This is why I want to check if more detailed zone subdivision may results in significantly different EUI estimation as I was using the “one zone per floor” method in the previous studies due to constrain in time. If the difference is not much, then maybe we can rely on relative simple zone definition for efficient estimation.

Nevertheless, more tests are needed to examine if this is the case regardless of building typology or it is typology dependent.

Will update if there are new findings.

2015 PLEA.pdf (836.3 KB)

Zhang 2016 IC2UHI.pdf (1.5 MB)

Zhang 2017 ABS.pdf (1.9 MB)


Thanks for your comments which are quite thorough.

The premises here are primarily related to the early stage of urban planning and urban design in which we only have incomplete or no information on the following items:

  1. internal spatial division of the floor area which is related to the geometric definition of thermal zones
  2. function and program of each zone which are related to the definition of internal loads
  3. fenestration design which is related to glazing ratio and external loads
  4. constructions of building surfaces which is also related to the envelope heat gain and loss.

Without knowing too much about these design and operational factors, we may have to assume a standard “template” for them, especially for comparative study between different design options characterized as typology or building massing.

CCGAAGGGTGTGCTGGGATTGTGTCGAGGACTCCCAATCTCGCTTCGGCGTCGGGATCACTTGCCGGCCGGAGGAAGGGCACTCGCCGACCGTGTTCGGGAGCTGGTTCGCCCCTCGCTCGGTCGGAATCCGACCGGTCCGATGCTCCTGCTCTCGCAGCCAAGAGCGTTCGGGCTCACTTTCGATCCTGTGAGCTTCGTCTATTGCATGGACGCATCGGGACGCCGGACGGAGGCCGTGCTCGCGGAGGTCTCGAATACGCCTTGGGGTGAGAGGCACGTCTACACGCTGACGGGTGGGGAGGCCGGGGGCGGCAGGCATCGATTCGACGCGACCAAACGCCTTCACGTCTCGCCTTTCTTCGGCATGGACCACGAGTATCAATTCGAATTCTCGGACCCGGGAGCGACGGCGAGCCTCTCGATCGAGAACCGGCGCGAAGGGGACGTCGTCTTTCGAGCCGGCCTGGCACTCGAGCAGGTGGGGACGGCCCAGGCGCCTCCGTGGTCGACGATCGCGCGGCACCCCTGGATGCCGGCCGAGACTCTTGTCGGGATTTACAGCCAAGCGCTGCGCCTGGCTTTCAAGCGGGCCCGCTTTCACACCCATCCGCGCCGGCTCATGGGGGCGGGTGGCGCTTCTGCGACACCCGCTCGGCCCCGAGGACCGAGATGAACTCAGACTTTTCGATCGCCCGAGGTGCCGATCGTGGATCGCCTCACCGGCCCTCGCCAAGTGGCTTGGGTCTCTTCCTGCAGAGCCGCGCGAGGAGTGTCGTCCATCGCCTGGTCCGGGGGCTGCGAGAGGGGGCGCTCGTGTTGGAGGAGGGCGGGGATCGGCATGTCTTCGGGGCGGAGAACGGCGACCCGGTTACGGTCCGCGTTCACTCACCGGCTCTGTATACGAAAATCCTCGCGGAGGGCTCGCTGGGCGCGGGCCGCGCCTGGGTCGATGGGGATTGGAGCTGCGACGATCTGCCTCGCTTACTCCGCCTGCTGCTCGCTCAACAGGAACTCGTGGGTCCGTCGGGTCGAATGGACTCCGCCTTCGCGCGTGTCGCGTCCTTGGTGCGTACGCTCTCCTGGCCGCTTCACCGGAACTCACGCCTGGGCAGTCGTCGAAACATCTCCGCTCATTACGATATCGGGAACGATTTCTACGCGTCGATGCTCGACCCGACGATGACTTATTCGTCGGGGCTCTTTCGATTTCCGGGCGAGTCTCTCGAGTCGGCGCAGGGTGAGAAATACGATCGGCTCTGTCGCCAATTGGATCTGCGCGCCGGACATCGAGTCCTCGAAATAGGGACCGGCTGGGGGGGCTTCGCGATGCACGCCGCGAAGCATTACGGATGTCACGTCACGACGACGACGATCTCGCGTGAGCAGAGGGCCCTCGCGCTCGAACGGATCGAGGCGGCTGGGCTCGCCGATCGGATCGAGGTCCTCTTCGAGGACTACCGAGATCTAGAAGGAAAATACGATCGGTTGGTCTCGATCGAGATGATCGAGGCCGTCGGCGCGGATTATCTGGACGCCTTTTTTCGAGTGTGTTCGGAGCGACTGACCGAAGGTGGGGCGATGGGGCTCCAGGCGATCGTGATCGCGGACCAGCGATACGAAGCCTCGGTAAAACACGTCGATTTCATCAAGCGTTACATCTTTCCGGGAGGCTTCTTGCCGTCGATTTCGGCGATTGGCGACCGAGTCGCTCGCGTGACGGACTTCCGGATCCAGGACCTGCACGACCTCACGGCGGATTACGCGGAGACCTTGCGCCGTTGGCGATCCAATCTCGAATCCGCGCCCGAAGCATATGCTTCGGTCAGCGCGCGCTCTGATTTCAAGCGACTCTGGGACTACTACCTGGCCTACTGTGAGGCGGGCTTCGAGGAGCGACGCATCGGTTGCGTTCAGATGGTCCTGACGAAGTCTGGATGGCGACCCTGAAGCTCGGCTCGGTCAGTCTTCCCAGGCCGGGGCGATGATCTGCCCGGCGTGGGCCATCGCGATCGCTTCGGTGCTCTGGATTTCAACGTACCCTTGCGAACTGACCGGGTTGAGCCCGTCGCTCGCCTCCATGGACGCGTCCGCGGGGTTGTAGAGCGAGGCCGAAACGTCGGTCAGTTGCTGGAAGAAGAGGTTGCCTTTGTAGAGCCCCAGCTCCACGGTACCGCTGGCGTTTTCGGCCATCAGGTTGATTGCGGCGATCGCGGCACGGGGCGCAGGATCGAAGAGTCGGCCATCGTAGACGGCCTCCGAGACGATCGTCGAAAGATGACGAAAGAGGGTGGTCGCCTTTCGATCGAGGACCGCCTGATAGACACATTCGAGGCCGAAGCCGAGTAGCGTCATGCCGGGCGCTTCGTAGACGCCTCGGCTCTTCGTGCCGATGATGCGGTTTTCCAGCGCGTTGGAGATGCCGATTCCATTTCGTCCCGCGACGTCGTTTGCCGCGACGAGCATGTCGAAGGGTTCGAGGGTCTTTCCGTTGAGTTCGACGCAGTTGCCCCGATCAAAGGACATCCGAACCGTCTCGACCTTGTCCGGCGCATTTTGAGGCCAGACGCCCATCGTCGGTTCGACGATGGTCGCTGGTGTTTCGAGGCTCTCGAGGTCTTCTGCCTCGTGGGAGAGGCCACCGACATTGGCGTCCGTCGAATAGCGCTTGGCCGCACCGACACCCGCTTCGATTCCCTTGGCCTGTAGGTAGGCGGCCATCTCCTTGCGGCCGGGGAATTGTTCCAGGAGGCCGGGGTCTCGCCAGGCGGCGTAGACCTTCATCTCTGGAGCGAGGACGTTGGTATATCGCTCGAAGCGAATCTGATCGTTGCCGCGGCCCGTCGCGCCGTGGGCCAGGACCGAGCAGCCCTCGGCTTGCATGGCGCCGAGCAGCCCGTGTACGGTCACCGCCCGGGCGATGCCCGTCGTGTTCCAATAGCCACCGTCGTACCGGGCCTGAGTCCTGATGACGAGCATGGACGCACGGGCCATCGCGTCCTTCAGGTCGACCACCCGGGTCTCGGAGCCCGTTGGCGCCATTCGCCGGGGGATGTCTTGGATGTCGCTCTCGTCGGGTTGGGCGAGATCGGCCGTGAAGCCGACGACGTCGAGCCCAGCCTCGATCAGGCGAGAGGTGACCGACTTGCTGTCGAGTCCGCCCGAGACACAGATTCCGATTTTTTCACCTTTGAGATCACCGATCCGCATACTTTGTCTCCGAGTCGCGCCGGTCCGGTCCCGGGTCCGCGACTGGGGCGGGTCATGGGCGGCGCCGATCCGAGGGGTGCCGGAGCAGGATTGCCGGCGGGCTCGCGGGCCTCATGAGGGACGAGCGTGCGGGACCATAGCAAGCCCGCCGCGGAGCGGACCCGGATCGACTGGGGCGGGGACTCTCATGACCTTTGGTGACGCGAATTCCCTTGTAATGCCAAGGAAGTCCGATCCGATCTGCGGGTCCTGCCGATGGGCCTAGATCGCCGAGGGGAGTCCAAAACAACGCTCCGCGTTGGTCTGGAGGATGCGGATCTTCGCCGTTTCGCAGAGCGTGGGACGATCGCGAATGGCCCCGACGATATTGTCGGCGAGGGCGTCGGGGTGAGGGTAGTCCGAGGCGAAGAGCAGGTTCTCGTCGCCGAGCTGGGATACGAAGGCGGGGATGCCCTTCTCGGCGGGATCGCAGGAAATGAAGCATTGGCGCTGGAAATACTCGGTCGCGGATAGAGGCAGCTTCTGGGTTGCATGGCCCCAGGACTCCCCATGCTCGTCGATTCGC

For a building with relatively the same plane across all floors, maybe the between-floor difference is not much. But for alternative building forms with changing profile or floor planes, the vertical variation in external and internal loads might be quite large. So, I think a floor by floor division of thermal zones may still be the bottom line option.

Nevertheless, I do agree that we shall model the thermal zones in relatively precise manner provided that information on the representative areas is known.

Thanks @Grasshope for the papers.
I see that you were inn Bologna and i missed your presentation :frowning:
Another point to think about making one floor zone is that it may distort the orientation influence. E+ documentation doesn’t recommend to to that. On the contrary the spike about defining thermal zones according to orientation. So i will take this point with special care.
In any case, you need to define all loads as they are in “reality” as all other parameters.
@SaeranVasanthakumar idea of using multipliers can save tons of time, but you need to have a good control of the system. Though is not implemented in HB (yet), as he said.
Another point is the simulation time step (hourly, monthly, yearly). The last can save a lot of time. Here it depends what kind of resolution are you looking for. My understanding from what you write is that yearly can be the one to use.
Keep updating @Grasshope. This is interesting.

@chris Is honeybee able to apply this zone multiplier function like E+?

I’ve yet to use it, but yes it’s in there: